Day 3 Recap: Steinberg leads final 666

July, 12, 2013
7/12/13
6:19
AM ET
If you're a short stack right now in the 2013 World Series of Poker main event, getting to sleep after Day 3 isn't going to be very easy. Another five levels of play concluded early Friday morning with 666 players remaining in the biggest tournament of the world. The field sits just 18 spots from the money, and when players return at noon PT on Friday, one of the biggest moments of the year will arrive with a significant amount of excitement and anxiety for all who sit at the WSOP's felt.

The bubble dynamic is always fantastic. The short stacks do anything to try to hold on for as long as they can, and the big stacks love it as they try to punish the scared money. The opportunity to build a stack presents itself only at a few key junctures of the event, with the bubble being the first. The pros also will be active as the $19,106 (the minimum cash) isn't what they're searching for. As professional rounders, the goal is always the final table, and that approach is only magnified in the main event.

Max Steinberg won't be worried at all on the bubble. Neither will chips leader Maxx Coleman, legend Doyle Brunson, defending champion Greg Merson or Michael Mizrachi.

Steinberg ended Day 3 third in chips and with a smile on his face.

"I started out with 39,000 and now I have 987,000," he said. "I would say this day went much better than expected. ... I'm just happy that I had a day that players dream of, from going from such a short stack to such a big stack."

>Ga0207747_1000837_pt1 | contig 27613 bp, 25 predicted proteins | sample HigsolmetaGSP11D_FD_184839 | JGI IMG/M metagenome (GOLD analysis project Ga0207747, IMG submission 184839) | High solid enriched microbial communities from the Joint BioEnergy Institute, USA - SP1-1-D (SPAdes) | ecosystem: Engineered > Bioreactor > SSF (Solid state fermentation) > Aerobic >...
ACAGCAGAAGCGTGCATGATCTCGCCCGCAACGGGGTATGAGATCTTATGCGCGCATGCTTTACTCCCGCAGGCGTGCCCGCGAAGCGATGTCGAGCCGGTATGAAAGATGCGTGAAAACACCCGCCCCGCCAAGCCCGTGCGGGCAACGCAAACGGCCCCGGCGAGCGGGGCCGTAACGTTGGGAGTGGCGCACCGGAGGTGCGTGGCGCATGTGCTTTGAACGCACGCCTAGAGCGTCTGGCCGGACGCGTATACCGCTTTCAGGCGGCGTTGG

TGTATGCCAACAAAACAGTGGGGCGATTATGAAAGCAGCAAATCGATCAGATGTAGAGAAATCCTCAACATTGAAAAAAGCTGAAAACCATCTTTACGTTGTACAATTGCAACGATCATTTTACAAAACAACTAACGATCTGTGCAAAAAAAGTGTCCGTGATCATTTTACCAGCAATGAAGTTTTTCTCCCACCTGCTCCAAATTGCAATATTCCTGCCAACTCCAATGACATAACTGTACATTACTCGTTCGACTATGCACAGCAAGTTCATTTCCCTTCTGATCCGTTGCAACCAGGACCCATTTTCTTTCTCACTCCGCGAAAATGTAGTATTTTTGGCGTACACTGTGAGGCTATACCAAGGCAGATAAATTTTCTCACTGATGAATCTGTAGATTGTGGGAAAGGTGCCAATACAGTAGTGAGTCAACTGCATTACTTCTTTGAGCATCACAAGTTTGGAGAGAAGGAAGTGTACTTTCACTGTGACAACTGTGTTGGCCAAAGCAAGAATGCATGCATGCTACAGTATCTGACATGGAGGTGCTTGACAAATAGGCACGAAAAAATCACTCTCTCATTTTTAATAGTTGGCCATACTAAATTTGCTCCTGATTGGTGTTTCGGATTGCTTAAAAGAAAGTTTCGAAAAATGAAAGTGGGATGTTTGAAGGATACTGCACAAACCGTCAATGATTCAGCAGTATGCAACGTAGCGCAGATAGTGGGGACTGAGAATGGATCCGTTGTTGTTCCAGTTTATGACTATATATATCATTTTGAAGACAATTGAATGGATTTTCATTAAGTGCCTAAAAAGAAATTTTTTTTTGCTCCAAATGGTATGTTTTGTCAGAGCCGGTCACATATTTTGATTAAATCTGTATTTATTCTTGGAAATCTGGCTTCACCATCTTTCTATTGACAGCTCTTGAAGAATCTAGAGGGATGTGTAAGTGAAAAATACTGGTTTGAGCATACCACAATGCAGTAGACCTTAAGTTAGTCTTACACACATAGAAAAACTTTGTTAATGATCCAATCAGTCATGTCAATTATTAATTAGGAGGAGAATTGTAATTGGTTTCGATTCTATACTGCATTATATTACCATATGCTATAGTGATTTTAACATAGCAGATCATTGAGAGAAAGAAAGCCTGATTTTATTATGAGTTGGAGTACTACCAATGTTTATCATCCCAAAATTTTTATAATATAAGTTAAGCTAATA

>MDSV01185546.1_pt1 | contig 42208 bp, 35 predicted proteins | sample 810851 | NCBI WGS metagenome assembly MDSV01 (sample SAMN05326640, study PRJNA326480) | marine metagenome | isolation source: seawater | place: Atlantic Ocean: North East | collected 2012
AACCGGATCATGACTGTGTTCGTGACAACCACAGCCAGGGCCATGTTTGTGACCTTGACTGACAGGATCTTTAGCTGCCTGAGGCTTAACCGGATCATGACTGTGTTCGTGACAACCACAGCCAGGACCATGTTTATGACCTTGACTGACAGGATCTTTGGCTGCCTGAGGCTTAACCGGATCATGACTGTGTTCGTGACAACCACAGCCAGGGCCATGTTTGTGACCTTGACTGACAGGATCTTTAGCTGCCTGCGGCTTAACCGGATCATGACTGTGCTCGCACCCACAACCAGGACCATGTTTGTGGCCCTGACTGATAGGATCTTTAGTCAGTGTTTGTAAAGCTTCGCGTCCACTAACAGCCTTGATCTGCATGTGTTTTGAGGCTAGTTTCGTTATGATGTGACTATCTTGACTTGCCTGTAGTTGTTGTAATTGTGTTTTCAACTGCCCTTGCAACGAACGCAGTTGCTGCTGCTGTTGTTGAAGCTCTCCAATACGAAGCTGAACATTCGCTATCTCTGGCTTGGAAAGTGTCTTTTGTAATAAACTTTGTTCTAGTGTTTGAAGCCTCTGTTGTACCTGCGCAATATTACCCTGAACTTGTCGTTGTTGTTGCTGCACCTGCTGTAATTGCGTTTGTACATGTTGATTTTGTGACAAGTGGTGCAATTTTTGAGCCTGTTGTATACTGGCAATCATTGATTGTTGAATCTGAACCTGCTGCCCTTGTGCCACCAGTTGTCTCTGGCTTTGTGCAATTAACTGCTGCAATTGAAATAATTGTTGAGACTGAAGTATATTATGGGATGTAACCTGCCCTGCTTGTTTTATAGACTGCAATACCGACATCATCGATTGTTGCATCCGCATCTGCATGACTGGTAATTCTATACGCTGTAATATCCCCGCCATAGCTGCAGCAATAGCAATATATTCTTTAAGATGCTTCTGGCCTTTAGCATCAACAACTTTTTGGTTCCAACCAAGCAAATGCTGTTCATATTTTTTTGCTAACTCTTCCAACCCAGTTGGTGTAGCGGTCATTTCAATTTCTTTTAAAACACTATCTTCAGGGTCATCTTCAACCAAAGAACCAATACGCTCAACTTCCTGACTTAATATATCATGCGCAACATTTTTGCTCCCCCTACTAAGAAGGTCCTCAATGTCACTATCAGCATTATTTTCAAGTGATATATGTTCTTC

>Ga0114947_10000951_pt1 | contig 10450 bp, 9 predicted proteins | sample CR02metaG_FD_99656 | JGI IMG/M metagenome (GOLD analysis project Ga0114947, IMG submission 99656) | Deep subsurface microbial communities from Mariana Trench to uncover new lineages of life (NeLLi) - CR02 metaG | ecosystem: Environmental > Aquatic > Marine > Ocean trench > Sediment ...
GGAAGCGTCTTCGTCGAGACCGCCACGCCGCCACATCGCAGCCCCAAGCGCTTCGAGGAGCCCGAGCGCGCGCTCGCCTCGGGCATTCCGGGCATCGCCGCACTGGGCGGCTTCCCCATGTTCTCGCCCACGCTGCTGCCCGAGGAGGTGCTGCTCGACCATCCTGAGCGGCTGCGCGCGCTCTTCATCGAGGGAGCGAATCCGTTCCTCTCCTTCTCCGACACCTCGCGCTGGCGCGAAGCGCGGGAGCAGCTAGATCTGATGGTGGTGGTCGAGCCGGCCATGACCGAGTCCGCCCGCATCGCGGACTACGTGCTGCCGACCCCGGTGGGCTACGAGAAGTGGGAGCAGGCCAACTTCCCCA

Steinberg's status in the main event changed when he eliminated Phil Ivey in a set-over-set situation. Armed with 1 million in chips at that point, he coasted for the rest of the day and finished with 987,500 in chips. Some in the Amazon Room, stunned by the result, debated whether Ivey could've saved his stack so early in the tournament.

"I don't think he can really get away from the hand," Steinberg said of Ivey's elimination. "When I called I thought he could've had a combo draw ... I don't think there's anything wrong with the way he played it."

Steinberg, a bracelet winner in 2012, had two runner-up finishes in bracelet events this year. He has $1.8 million in career tournament earnings.

After Steinberg's table was moved off feature, he sat next to the player who attracted a strong rail pretty much the entire day: Brunson.

Earlier this week, Ty Stewart unveiled a bronze bust of Brunson as a way to honor his illustrious career. What he didn't realize was that Brunson had no intentions for his career to end anytime soon. For the third day in a row, Brunson put on a clinic. The 79-year-old looked tired during the fourth level of play, but when he returned for the final session, he looked like a young kid with a big grin as he knocked out two players in the first half hour to increase his stack and ultimately end the night with 626,000 in chips. Attempting to get a little bit of extra rest, Brunson did leave with 18 minutes left in the level.

"I have so much respect for Doyle," Steinberg said. "He was the poker player who before there were coaching sites, he figured out how to play poker well, by himself. He created ideas that lasted years and years. He didn't have computer programs to tell him anything, like hard math. I have all the respect in the world for him. He has a lot of chips. If I get out, I'm cheering for Doyle."